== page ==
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Despite Sanctions, Iran Imported $236mn Worth Of Drone Parts In 10 Years

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Despite global sanctions, Iran has imported at least $236 million worth of aircraft and drone engine parts over the past 10 years from countries including Turkey, the UAE, Germany and even Ukraine and the US. 

Data by the Islamic Republic’s customs organization, scrutinized by Iran International, show that around $26 million worth of items listed as prohibited under the US Treasury’s sanctions against Iran was imported to the country only in the first eight months of the current Iranian year, which started on March 21.

Earlier in the month, the head of a top unit at the US Department of Homeland Security said that “sensitive” materials are showing up overseas — in Iranian weapons. “The Iranian drones that are being recovered on the battlefield in Ukraine, that are being recovered on the battlefield throughout the Middle East, they do have sensitive US communications systems and they have sensitive microelectronics,” Jim Mancuso, the assistant director of the Global Trade Division at Homeland Security Investigations, told ABC News. Iran, China and Russia are all “attempting to illegally acquire” US technology, he added. 

Although Iran has numerous tools to circumvent the sanctions, including manipulating the documents about its trade of sensitive know-how, data about import and export of drone parts are still decipherable in the official customs documents. 

The multifunctionality of parts used to manufacture drones as well as outsourcing the production of some parts to private companies and using intermediaries to buy the materials, have all contributed to the failure of efforts to prevent the development of Iran’s drone industry. According to security and military experts, one of the main reasons Western countries have not yet been able to curb the flow of foreign parts to Iran’s drone program is the multifunctionality of imported parts as it is unclear whether a particular part is used in a civilian crop-dusting aircraft or a military drone. 

In June last year, the US Department of the Treasury issued a guide on Iran’s drone industry. The 11-page “Guidance to Industry on Iran’s UAV-Related Activities” warned traders about items used by Iran in the manufacture of drones that may be subject to US sanctions. A table of 13 categories of items used in the production of drones included engines, navigational equipment, and electronics. The table listed the Harmonized Tariff Schedule (HTS) code, used internationally in customs information, and every traded item assigned a standardized international tariff code.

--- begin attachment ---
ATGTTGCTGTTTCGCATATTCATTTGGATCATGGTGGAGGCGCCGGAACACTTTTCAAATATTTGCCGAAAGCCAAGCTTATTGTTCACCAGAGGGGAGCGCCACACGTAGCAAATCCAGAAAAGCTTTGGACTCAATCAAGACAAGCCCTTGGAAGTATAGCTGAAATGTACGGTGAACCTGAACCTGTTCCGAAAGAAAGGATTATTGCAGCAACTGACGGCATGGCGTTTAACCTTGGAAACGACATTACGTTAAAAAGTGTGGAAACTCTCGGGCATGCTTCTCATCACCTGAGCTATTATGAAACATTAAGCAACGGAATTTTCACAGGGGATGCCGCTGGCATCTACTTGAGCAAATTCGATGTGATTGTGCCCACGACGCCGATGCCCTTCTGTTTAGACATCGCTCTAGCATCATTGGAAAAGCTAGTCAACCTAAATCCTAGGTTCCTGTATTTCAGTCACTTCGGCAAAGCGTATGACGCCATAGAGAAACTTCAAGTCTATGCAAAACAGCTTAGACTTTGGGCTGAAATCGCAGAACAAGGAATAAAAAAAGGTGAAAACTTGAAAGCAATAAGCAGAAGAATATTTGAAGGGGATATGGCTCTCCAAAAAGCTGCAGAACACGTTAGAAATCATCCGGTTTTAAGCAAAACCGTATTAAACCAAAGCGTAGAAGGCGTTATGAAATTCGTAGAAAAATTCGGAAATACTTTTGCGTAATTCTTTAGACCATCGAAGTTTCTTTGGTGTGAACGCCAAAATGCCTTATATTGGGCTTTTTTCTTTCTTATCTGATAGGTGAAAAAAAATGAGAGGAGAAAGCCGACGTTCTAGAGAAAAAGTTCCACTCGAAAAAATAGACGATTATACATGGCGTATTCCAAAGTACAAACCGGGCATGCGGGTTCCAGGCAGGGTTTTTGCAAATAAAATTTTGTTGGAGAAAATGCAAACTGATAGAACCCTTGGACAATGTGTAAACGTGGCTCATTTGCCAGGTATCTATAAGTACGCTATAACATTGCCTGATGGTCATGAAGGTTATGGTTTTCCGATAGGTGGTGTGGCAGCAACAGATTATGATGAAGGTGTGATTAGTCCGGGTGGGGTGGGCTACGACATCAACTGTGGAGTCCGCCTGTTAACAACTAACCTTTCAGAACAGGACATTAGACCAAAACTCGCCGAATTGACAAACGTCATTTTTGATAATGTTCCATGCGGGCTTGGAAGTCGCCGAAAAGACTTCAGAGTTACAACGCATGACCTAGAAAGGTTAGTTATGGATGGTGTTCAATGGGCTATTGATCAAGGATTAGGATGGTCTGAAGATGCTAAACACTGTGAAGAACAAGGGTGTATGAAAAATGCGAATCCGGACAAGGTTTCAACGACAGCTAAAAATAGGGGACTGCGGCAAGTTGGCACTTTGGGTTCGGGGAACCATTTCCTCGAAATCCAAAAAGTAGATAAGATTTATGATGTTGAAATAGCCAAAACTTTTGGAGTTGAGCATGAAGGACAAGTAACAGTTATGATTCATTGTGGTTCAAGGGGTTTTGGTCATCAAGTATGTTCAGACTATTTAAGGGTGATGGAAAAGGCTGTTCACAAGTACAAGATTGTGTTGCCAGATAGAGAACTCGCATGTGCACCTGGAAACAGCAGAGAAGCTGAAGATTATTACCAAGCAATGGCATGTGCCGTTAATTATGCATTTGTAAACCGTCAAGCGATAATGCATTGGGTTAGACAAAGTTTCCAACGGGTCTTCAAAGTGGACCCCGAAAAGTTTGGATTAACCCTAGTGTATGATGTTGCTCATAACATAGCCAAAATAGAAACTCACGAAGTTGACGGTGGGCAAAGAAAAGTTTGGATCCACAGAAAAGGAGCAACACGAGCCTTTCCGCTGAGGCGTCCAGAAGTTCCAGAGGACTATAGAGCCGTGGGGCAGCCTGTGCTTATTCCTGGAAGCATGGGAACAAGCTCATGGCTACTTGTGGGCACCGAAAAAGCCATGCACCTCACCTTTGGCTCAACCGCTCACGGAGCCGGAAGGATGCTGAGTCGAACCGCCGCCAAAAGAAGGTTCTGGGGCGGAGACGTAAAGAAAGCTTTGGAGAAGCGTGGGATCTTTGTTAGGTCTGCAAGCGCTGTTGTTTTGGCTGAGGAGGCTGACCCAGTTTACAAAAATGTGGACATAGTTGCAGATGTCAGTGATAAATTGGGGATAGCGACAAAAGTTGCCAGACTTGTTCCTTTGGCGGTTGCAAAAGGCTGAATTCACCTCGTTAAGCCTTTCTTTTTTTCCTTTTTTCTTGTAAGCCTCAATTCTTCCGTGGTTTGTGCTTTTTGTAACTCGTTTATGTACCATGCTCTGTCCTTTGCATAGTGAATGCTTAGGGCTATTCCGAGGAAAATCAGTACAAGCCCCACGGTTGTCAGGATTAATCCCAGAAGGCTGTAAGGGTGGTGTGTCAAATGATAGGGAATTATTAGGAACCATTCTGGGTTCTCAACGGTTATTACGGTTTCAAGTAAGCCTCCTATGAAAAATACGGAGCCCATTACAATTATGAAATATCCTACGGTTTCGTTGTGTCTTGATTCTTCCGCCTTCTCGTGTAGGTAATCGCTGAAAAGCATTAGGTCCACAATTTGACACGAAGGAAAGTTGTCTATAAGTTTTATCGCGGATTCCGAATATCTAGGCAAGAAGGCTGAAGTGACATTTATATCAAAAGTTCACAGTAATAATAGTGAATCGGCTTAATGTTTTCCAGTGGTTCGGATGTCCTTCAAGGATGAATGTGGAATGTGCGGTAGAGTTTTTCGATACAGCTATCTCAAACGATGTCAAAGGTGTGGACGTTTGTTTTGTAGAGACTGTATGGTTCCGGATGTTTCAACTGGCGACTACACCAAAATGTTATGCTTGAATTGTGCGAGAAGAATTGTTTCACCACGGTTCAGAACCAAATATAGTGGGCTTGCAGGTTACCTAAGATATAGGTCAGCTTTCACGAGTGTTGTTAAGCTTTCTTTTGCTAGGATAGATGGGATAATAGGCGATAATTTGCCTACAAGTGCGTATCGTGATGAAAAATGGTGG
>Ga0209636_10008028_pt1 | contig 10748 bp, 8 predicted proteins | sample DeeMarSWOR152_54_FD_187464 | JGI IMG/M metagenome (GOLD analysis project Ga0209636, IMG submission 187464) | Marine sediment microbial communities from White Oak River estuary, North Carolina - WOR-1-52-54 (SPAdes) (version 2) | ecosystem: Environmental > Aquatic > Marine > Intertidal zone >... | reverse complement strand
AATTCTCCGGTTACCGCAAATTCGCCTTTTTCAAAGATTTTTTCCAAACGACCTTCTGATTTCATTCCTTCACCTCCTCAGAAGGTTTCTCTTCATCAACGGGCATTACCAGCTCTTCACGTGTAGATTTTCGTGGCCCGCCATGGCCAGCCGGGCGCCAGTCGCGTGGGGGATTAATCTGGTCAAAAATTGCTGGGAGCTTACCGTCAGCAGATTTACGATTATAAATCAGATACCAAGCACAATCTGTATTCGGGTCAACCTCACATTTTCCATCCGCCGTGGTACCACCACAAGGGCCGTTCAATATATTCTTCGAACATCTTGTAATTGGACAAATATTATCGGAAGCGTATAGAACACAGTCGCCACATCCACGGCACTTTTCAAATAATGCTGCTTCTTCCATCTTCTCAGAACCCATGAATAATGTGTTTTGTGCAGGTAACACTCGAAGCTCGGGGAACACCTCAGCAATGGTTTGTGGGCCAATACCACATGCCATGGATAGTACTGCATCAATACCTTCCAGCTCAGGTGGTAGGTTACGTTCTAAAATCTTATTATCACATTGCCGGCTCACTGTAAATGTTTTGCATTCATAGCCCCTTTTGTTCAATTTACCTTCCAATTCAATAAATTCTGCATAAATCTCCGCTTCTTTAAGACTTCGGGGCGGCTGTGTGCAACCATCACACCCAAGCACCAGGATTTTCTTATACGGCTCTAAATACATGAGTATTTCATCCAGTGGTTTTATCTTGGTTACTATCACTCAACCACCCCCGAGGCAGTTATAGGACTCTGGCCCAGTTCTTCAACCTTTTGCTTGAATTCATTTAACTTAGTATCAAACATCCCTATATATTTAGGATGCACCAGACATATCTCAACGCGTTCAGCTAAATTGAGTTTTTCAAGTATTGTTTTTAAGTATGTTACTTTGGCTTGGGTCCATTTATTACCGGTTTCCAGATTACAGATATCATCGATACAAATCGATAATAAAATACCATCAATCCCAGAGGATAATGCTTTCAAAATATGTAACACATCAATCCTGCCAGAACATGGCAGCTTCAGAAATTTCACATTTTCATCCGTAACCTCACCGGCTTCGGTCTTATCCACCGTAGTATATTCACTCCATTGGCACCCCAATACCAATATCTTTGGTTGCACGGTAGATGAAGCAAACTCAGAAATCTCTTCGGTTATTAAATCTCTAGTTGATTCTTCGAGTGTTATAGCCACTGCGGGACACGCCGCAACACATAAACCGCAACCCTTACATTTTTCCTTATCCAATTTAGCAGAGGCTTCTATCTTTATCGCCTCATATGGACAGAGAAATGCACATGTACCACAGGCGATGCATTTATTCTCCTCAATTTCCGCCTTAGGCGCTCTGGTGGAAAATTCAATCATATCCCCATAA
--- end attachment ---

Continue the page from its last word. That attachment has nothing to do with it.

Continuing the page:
According to Iran’s custom organization statistics, a total of $236 million worth of “aircraft spark-ignition reciprocating or rotary internal combustion piston engines”, otherwise known as HTS 840710, were imported into the country from March 2012 to November 2023. The import of such products hit its lowest point in 1395 (the Iranian year from March 2016 to March 2017) at around $300,000, but the figure has been on rise ever since. 

Following the Russian invasion of Ukraine, the import of these aircraft propulsion parts increased significantly, with the figure in the eight months ending in November exceeding that of the entire previous year. Seventy-five percent of the total imports in the 10-year timespan originated from Turkey ($52.8 million), Hong Kong ($50.9 million), the United Arab Emirates ($43.7 million), and China ( $28.8 million).

In addition to these primary sources, many European countries are also among the exporters of such equipment to Iran, most from Germany, followed by Ukraine ($2.1 million worth) and Slovenia. 

While Ukraine has been exporting to Iran, the situation has now flipped, with Iran supplying drones and missiles to Russia to be used in the war on Ukraine. Reuters cited six sources as saying that Iran has provided Russia with around 400 powerful surface-to-surface ballistic missiles. Ukrainian President Volodymyr Zelenskyy said earlier this month that approximately 360 Iranian drones have been shot down in Ukraine since the beginning of January. 

In February 2022, when Russia invaded Ukraine, Iran imported approximately $31,000 worth of parts and components of aircraft propulsion units used in drone manufacturing from Ukraine. Additionally, the United States also had a share in Iran’s procurement of drone parts, with more than $50,000 worth of equipment that took place in 2013 and 2018.

Iran went from being an importer to a global exporter, going from nearly none in 2020 to approximately $26 million in the first eight months of Iranian year 1402 (March to November 2023). Venezuela has been the first destination for the export of aircraft propulsion parts, with about $20 million worth of exports, which accounts for approximately 37% of the total exports of HTS 840710 items. Tajikistan follows with around $14.4 million, and Ethiopia with about $8.6 million.

Farzin Nadimi, a defense and security analyst and a senior fellow of the Washington Institute, said in an article in November 2022 that and Venezuela began their collaboration in the production of unmanned aerial vehicles in early 2000s. The collaboration progressed to the point where the Islamic Republic established a drone production line for Venezuela in 2012.